Sports Photography Using A Pentax - Part 1
Matthew Kelly shows us how to take great sports photos with a Pentax.
If I could give you only one tip it would have to be a quote from Robert Capa, the legendary American war photographer:
“If your pictures aren’t good enough, you’re too far away.”
Sports photography is about getting in tight and seeing the emotion of the players and crowd. That’s why we love sport – the highs and lows.
You need to be as close to the action as possible and that means right on the touch-line, in front of the advertising boards. If you think you’ll need permission contact the club in the week before the game. My advice is to do this anyway out of courtesy. Most clubs are fine with this because you’re going to publicise their team / event, etc. There may be occasion when you need to be affiliated to a sports governing body to gain access to pitch-side. For example, to take pitch-side photos at any Welsh Premier Football matches you need to be affiliated to the FAW (it’s free and it means you can have access to any Welsh Premier match that season).
I’ve put together a few tips and tricks from my experiences of shooting sports with a Pentax DSLR:
I’ve been taking sports photos, and supplying the local press too, for the last five years or so, all with a Pentax. The majority of the pics I have taken have been with a K7 and I’ve recently upgraded to a K5. Both bodies have coped with rugby and football, the latter especially. The autofocus is usually okay, but in dark situations the lack of contrast can hinder you a little. The frame rate is certainly quick enough and it means you’ll have fewer photos to edit through and delete later – imagine shooting 90 minutes at 11fps, most pics will go straight in the bin.
For most sports the minimum shutter speed needed to freeze the action is at least 1/500th, more likely 1/640th. If you’re shooting outside on a gloriously sunny afternoon and bathed in bright sunshine then f/5.6 or f/6.3 will be fast enough.
But we live in Britain. Those bright and sunny days, especially in the rugby or football seasons, are very few and far between.
Imagine it’s a Saturday in February at 4:30pm. It’s damp, grey and cold. What little sun there was has almost slipped away until tomorrow. The score is 1 -1. Just as the game is finishing the home side throw one last attack up the field…they score the winning goal and you nailed the photo! Everyone goes wild! Shouting and waving their arms in the air!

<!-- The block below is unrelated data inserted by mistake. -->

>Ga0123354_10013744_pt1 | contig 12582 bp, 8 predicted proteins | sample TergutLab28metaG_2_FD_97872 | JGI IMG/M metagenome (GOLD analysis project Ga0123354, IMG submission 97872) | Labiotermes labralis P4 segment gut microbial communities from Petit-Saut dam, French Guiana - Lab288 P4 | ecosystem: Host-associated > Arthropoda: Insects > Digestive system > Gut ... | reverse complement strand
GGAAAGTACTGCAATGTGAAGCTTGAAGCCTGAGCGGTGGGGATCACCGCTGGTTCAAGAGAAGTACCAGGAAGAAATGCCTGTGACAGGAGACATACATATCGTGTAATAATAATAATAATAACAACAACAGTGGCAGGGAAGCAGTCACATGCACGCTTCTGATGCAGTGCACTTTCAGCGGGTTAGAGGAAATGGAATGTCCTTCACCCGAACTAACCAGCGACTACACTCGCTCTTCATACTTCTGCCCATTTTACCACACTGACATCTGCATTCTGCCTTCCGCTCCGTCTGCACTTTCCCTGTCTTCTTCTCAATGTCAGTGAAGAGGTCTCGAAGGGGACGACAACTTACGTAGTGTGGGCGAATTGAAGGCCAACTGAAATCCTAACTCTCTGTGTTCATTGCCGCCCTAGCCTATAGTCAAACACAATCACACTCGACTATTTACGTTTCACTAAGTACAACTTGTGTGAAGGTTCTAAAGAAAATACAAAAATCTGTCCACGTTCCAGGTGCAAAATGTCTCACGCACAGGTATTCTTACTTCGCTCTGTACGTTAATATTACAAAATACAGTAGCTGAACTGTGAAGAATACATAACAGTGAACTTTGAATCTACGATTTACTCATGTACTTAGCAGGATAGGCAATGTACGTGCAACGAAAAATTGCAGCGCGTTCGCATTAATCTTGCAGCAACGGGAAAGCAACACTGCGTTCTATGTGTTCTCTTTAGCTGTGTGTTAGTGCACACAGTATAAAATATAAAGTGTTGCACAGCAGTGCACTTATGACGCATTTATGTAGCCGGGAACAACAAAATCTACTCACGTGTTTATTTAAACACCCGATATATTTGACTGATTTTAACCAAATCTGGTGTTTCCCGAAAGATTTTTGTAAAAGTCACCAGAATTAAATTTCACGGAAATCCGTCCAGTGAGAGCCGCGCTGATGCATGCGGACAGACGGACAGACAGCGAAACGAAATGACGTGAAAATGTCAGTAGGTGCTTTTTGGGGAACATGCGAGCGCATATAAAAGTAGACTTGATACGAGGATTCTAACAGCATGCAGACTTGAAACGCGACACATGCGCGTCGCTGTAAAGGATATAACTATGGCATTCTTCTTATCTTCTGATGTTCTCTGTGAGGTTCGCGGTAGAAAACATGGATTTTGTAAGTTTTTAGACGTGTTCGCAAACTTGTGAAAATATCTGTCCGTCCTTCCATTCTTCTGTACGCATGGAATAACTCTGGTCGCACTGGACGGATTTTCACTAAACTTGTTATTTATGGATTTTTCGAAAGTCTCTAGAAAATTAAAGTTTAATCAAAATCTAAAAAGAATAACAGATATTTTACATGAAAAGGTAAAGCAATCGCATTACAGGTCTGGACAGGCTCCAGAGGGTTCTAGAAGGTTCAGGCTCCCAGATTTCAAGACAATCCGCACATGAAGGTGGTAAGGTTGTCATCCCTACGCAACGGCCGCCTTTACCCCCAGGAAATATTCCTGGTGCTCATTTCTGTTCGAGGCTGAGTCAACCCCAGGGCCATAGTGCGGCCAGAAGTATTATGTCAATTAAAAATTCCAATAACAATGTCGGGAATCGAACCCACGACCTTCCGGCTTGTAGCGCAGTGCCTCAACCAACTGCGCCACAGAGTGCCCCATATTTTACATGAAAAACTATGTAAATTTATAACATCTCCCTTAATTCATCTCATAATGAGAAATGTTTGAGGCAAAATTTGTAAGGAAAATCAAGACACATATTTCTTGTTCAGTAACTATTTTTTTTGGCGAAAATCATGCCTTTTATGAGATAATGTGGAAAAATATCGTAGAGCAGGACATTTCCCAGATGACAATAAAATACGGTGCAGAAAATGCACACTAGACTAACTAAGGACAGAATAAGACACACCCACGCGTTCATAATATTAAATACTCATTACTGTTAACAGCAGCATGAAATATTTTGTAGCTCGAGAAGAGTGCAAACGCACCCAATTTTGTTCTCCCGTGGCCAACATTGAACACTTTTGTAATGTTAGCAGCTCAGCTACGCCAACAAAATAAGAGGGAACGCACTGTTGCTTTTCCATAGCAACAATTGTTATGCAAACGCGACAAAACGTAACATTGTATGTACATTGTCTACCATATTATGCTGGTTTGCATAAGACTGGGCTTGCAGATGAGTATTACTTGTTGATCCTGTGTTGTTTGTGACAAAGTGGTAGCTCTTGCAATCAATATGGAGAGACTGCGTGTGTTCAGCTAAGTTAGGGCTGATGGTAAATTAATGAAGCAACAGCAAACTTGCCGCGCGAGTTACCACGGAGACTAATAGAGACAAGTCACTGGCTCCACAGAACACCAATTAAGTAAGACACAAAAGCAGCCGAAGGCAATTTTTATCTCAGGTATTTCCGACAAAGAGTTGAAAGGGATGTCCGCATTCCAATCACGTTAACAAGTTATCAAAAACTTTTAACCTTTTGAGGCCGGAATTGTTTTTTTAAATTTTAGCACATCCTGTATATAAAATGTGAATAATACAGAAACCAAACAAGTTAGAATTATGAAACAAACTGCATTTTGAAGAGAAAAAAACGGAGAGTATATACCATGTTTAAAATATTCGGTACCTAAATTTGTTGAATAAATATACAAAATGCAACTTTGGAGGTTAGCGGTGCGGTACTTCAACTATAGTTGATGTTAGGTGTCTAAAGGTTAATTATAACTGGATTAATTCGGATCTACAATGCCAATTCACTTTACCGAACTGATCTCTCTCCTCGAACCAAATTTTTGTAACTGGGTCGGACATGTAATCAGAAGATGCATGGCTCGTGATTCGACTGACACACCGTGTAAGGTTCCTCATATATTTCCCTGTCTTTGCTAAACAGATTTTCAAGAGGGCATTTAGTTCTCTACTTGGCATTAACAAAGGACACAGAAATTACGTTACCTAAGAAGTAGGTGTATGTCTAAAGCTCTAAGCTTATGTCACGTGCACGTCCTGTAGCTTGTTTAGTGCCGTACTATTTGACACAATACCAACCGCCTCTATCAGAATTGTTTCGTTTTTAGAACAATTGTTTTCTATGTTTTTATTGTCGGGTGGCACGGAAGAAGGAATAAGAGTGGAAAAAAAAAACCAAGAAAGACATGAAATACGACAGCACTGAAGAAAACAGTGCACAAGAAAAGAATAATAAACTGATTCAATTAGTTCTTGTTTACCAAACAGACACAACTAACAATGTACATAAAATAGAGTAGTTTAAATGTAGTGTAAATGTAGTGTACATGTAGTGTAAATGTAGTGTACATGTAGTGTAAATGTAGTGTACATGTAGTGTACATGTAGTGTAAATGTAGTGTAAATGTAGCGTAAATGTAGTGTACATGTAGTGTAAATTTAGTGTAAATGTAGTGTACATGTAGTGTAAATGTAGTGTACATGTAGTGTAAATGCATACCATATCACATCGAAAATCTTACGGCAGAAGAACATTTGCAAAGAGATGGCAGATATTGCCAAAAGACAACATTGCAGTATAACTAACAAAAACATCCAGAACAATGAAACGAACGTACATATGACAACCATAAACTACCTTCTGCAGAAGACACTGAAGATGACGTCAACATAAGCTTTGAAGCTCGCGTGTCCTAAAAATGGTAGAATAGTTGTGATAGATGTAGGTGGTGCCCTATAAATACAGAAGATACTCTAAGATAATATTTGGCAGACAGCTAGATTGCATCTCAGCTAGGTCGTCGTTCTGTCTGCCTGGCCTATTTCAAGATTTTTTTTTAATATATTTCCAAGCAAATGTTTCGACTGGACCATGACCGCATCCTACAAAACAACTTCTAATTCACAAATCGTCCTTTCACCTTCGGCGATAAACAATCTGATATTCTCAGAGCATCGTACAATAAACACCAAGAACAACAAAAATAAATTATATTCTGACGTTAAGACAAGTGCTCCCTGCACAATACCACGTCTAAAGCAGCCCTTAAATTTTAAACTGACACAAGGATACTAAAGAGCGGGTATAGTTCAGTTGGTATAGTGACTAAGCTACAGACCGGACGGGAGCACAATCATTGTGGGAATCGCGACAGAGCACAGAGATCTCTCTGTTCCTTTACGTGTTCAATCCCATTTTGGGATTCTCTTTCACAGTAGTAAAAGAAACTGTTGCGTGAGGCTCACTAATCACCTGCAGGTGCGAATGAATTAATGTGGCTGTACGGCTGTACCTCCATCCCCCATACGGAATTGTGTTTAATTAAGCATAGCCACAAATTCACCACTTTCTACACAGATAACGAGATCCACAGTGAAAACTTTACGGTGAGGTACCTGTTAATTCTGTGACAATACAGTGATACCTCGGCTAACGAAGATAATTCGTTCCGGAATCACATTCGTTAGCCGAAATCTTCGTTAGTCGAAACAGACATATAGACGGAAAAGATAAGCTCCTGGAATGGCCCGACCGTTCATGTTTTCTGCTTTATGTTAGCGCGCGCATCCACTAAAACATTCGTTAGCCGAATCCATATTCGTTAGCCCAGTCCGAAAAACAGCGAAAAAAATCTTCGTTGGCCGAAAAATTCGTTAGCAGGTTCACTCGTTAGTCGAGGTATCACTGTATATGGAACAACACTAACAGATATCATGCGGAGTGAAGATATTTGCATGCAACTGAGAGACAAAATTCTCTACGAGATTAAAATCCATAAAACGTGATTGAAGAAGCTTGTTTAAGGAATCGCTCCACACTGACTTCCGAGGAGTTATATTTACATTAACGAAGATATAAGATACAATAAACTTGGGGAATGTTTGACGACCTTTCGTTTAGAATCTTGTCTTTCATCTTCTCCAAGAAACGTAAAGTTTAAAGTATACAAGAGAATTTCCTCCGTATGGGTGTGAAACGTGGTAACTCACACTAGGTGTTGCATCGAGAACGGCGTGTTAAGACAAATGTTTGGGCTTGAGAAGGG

You’ve just seen your blurry, dark, underexposed photo. f/5.6 will not give you the shutter speed you need (unless you crank up the ISO and then they’ll be noisy).
Don’t even try at a floodlit match unless you’ve got f/2.8.
Cricket, however, is only played in the summer on dry days. f/5.6 is going to do the job just fine! Set your camera on a tripod, aim it at the stumps and fire away! Plus the extra depth of field will let you get the wicket keeper and slips relatively sharp too.
There are plenty of other sports that don’t need f/2.8, too.
On choosing a lens, personally, I would go for a larger constant aperture over focal length. For example, f/2.8 200mm instead of f/5.6 300mm.
I use class 10 Micro SD cards with an adapter. The class 10 makes the files write quicker and the camera’s buffer doesn’t fill up so fast. I use Micro SD cards for another reason which I’ll get to later.
Two things that make handling Pentax cameras an awful lot easier are:
1) A battery grip
2) Remove the neck strap
Pentax DSLRs are small – a huge selling point – but with a f/2.8 200mm lens on the front it makes them feel a little cumbersome. The grip gives the body that little extra size and seems to balance out the camera and lens. Also, most of my sports shots are taken in portrait orientation and the grip makes those much more comfortable.
How many times have you looked through the viewfinder and found the strap in the way? Never? Oh, if it’s just me then forget point two. But, if you’ve been wasting seconds moving the strap it means you’ve missed the shot - and there’s no replay in live sports! I use clips to attach my neck strap and remove it completely when I start shooting.
One last tip on equipment – wear “work” trousers with knee pads. The extra pockets in the trousers are really handy BUT to make your subjects appear larger, taller and more imposing you need to be on your knees. When you shoot from a lower angle the players look better and knee pads are a must!
That's it for part one of Matt's Sports photography guide - look out for part 2 coming soon!
In the meantime, why not take a look at Matthew's website here.